Benn said the interconnectedness of faith, health and peace has been a theme throughout his life. “I do think there is a relationship between health and peace,” Benn said, citing East Timor as an example of one nation whose citizens, with the help of churches, began rebuilding their lives, following years of deprivation and violence as the young nation was fighting for its independence. “I’ve been there several times. That’s a nation where you could observe closely the link between the human rights struggle, seeking peace for a population that had experienced a long civil war and building a society with access to health and other basic social services.

Torn at an early age between medicine and religion, Benn studied both, earning his medical degree from the University of Giessen (Germany), with specialist training in tropical medicine at Liverpool School of Tropical Medicine, a master’s degree in public health from Johns Hopkins School of Public Health, and a master's degree in religious studies and social ethics from the University of Leeds (England).

Growing up in Germany, Benn was surrounded by a community of global thinkers and doers. His father, a Lutheran minister and the director of a mission society in Northern Germany, held mission meetings at the family’s home, where Albert Schweitzer was held in high esteem and whose picture hangs on Benn’s office wall.

“People from all different countries came to our house and I listened to their stories and I was fascinated by that,” he said. “I grew up learning that there are people who care about people in other countries. From then on I knew I wanted to be a medical doctor.”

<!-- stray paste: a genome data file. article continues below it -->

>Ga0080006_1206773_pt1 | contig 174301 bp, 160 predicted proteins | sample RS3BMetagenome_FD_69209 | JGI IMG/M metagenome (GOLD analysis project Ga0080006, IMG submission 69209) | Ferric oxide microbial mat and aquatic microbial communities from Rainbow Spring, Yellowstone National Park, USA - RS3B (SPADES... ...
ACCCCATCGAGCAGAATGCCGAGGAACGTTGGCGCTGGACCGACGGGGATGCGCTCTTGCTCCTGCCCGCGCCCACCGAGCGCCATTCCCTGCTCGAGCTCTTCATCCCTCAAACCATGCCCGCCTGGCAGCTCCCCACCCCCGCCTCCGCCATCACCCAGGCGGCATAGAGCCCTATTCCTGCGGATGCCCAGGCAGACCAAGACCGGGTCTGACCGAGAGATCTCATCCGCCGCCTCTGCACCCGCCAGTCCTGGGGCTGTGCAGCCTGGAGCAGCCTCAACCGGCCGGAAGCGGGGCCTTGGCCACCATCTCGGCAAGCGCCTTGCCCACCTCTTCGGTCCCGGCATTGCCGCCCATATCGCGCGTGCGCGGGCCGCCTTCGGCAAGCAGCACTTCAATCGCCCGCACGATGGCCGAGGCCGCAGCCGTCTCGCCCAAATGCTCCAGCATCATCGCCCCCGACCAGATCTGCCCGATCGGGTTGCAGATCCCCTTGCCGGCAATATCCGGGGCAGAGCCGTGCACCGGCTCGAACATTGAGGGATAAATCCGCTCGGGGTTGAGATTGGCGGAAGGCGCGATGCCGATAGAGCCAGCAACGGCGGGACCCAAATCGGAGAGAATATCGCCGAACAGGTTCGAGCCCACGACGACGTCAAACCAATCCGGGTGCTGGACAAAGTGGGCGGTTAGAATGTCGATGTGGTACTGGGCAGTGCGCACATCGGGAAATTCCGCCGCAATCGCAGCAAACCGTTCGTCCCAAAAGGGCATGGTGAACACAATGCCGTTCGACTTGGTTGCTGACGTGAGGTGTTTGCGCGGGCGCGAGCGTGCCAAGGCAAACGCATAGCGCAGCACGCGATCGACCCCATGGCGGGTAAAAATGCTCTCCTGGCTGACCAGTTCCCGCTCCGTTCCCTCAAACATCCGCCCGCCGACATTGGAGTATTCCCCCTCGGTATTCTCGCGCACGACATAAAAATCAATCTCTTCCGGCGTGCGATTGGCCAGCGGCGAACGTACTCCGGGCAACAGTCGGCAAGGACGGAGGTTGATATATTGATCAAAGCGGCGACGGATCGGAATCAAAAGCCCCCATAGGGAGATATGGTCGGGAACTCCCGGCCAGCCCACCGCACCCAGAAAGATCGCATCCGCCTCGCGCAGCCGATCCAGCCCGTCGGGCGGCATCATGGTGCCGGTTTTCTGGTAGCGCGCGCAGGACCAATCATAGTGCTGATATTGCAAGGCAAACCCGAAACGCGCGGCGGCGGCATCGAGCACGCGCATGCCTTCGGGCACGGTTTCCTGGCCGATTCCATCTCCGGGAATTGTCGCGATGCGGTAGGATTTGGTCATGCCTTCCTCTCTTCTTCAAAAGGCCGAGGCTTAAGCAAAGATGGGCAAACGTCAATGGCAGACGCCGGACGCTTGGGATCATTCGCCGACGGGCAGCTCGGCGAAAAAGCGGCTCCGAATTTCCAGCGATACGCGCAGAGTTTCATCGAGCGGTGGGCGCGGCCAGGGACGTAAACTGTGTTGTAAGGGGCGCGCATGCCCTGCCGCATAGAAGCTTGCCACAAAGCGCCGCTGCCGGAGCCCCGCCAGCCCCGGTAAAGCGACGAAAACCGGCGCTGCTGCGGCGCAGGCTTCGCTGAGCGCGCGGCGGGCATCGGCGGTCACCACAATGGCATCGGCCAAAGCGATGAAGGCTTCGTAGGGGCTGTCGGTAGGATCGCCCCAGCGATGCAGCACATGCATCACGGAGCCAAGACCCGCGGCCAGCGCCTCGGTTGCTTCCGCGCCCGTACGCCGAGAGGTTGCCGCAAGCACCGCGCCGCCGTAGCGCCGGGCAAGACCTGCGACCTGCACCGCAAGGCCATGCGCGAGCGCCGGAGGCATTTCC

After four years in Tanzania, Benn, his wife and their three children returned to Germany, having established the first HIV/AIDS prevention programs in their region, but looking to develop education programs about the AIDS virus. “I thought this cannot continue. This continent is going to die if we don’t do something about this,” he said.

By 1994, Benn had been invited by the World Council of Churches, an ecumenical organization, to chair the HIV/AIDS working group to develop an AIDS policy for churches, a perfect merging of his medical and religious studies degrees. “The issue of interconnectedness of faith, health and peace has always been a very important theme in my life,” he said.

Benn, 53, has more than 20 years of experience in global health, including stints as a clinician in the United Kingdom and as deputy director of the German Institute for Medical Mission, during which time he helped to initiate several pilot projects to implement antiretroviral treatment in Botswana, Kenya and Russia.